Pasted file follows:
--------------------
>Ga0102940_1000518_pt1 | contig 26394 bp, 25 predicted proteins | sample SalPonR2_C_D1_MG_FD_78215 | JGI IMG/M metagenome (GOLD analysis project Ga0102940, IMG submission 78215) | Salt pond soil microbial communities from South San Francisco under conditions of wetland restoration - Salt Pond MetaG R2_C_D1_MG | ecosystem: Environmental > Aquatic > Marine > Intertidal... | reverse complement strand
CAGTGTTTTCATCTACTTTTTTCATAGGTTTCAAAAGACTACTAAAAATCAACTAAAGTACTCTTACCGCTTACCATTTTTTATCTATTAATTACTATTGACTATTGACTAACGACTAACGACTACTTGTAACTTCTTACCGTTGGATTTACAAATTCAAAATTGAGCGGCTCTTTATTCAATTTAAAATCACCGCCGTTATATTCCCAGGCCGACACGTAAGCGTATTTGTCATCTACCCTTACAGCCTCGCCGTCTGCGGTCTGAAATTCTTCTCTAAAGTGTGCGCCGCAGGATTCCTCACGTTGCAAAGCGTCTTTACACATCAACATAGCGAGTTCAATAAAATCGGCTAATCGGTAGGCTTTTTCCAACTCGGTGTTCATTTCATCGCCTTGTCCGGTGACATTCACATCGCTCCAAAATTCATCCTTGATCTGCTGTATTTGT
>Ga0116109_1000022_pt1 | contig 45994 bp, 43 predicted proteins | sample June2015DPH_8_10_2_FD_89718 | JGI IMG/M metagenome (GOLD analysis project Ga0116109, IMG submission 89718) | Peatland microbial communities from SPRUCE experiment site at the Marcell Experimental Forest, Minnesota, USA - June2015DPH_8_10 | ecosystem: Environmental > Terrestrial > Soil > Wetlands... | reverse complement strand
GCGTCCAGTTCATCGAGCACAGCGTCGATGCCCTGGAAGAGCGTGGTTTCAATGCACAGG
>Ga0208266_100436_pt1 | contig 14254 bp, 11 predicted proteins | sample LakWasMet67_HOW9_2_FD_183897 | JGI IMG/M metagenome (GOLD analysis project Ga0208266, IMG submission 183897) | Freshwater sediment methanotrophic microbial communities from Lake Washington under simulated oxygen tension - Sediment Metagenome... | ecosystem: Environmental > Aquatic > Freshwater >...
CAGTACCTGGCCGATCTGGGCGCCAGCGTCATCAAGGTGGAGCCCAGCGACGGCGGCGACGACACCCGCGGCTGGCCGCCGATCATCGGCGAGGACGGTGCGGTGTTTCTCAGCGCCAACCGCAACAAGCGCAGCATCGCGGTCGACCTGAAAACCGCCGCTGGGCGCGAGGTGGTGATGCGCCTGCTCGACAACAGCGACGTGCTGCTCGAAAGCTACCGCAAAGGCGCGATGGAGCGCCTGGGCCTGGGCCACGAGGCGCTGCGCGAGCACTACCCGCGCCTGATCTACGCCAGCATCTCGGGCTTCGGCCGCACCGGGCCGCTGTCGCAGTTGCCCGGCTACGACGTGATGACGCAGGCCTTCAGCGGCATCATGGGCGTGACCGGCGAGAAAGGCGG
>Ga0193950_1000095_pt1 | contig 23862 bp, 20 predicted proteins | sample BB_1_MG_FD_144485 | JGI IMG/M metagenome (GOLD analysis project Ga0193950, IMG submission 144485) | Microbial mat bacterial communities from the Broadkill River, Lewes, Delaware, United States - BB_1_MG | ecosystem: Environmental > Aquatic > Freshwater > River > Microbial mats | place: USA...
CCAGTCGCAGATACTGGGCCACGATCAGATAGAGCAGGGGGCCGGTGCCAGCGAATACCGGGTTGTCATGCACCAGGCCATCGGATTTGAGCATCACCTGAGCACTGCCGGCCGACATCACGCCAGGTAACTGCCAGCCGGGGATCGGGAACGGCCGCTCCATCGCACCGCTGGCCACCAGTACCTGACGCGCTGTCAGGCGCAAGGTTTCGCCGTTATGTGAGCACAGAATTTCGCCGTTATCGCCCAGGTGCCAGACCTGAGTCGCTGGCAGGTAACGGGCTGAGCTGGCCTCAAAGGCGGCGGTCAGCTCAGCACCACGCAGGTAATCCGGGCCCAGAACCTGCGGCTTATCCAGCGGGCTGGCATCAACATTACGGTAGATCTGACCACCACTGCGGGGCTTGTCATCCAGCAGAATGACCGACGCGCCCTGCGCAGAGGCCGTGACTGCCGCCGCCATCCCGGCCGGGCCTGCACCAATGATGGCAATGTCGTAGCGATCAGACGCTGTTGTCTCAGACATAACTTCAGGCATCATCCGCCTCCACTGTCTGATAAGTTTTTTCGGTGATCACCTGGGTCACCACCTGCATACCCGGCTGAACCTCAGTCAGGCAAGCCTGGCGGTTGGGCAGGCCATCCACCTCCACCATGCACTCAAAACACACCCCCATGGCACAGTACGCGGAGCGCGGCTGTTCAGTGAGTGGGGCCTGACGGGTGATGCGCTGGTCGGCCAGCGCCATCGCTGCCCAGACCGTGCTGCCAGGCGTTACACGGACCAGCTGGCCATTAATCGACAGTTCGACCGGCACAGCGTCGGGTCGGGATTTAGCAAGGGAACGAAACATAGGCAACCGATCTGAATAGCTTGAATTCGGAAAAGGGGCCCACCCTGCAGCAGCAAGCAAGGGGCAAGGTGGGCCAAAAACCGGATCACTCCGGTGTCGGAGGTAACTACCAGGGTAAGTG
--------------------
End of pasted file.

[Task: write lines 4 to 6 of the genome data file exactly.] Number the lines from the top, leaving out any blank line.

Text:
GCGTCCAGTTCATCGAGCACAGCGTCGATGCCCTGGAAGAGCGTGGTTTCAATGCACAGG
>Ga0208266_100436_pt1 | contig 14254 bp, 11 predicted proteins | sample LakWasMet67_HOW9_2_FD_183897 | JGI IMG/M metagenome (GOLD analysis project Ga0208266, IMG submission 183897) | Freshwater sediment methanotrophic microbial communities from Lake Washington under simulated oxygen tension - Sediment Metagenome... | ecosystem: Environmental > Aquatic > Freshwater >...
CAGTACCTGGCCGATCTGGGCGCCAGCGTCATCAAGGTGGAGCCCAGCGACGGCGGCGACGACACCCGCGGCTGGCCGCCGATCATCGGCGAGGACGGTGCGGTGTTTCTCAGCGCCAACCGCAACAAGCGCAGCATCGCGGTCGACCTGAAAACCGCCGCTGGGCGCGAGGTGGTGATGCGCCTGCTCGACAACAGCGACGTGCTGCTCGAAAGCTACCGCAAAGGCGCGATGGAGCGCCTGGGCCTGGGCCACGAGGCGCTGCGCGAGCACTACCCGCGCCTGATCTACGCCAGCATCTCGGGCTTCGGCCGCACCGGGCCGCTGTCGCAGTTGCCCGGCTACGACGTGATGACGCAGGCCTTCAGCGGCATCATGGGCGTGACCGGCGAGAAAGGCGG